Over the past decade, Congress has recognized the importance of improving information sharing about cyber threats and recommending best practices. Congress has passed bipartisan laws to establish federal programs and initiatives to facilitate information sharing. But nonpartisan oversight by GAO and the Inspector General have identified limitations and opportunities to improve DHS’s information-sharing programs. Concerns have included the timeliness of information shared, limited participation by private sector partners, and overclassification, to name a few. Congress and the Committee should press agencies to answer open watchdog recommendations. In addition to sharing information about cyber threats, Congress should require federal agencies to share meaningful information with state and local governments about potential vulnerabilities in the information technology ecosystem to improve their technology acquisitions and strengthen supply chain risk management.
Beyond information sharing, Congress should also focus on ways to leverage the federal government’s expertise to help state and local governments understand and implement best practices. For years, security experts have recommended that the National Institute of Standards and Technology (NIST) help organizations improve cybersecurity practices by prioritizing the security controls in the cybersecurity framework. The framework includes a checklist of more than 100 recommendations, which offer high-level guidance that may be difficult for smaller organizations to fully implement. There is a growing consensus in the private sector that organizations must treat cybersecurity as an enterprise-wide risk management challenge. Helping organizations identify which security measures to prioritize will help with risk management.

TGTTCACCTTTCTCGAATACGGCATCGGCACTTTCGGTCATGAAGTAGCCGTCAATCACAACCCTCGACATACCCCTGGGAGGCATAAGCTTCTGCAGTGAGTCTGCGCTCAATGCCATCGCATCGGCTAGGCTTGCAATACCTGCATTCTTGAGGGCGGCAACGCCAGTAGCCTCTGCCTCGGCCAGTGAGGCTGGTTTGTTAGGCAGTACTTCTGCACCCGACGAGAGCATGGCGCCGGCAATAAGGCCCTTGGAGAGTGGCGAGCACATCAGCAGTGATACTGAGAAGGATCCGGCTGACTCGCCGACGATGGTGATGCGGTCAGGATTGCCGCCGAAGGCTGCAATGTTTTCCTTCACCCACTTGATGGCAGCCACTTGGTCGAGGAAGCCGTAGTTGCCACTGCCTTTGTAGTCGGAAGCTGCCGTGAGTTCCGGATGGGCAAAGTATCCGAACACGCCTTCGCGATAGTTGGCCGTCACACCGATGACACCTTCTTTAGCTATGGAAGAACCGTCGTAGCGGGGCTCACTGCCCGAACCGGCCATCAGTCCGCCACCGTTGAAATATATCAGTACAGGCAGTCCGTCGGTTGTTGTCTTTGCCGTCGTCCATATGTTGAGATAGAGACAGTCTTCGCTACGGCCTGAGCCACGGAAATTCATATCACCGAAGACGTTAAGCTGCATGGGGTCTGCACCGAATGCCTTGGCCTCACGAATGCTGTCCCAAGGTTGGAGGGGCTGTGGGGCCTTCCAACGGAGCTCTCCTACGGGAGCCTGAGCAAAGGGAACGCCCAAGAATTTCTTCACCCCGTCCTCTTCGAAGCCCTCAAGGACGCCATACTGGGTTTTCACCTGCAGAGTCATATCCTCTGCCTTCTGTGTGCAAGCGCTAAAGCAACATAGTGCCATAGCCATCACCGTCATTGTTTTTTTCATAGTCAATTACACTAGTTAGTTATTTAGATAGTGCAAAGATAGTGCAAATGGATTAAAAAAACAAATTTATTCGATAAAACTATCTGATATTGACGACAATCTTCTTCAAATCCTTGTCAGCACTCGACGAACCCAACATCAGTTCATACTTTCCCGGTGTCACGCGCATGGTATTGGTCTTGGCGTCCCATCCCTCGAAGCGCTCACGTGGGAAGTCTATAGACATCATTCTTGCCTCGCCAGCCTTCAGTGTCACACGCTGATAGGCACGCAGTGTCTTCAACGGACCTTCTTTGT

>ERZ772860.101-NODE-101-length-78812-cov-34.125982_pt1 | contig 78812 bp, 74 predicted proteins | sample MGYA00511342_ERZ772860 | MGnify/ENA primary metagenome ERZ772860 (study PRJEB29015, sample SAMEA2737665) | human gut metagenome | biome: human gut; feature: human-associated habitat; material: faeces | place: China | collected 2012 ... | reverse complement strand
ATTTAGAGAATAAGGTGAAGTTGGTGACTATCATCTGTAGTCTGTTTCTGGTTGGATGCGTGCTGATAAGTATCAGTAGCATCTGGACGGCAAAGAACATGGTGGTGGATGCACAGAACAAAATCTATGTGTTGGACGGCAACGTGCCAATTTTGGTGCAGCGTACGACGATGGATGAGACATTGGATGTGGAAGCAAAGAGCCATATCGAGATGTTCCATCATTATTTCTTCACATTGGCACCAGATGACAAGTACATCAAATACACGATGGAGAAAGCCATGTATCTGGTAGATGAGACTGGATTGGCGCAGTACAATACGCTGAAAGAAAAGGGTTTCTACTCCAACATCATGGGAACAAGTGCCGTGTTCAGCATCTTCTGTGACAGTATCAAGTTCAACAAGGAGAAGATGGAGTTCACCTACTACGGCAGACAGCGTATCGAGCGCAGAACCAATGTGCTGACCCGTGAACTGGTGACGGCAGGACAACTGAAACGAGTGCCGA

Above all, the federal government can help organizations use available resources to appropriately manage risks by providing clear and focused security recommendations. For example, the Biden administration recently issued a memo to American companies with five specific recommendations to prevent and prepare for ransomware attacks. President Joe Biden’s May executive order also includes specific directions for improving information security at federal agencies, such as to “adopt multi-factor authentication and encryption for data at rest and in transit” within 180 days. These directions provide valuable security recommendations for non-federal partners, including state and local authorities.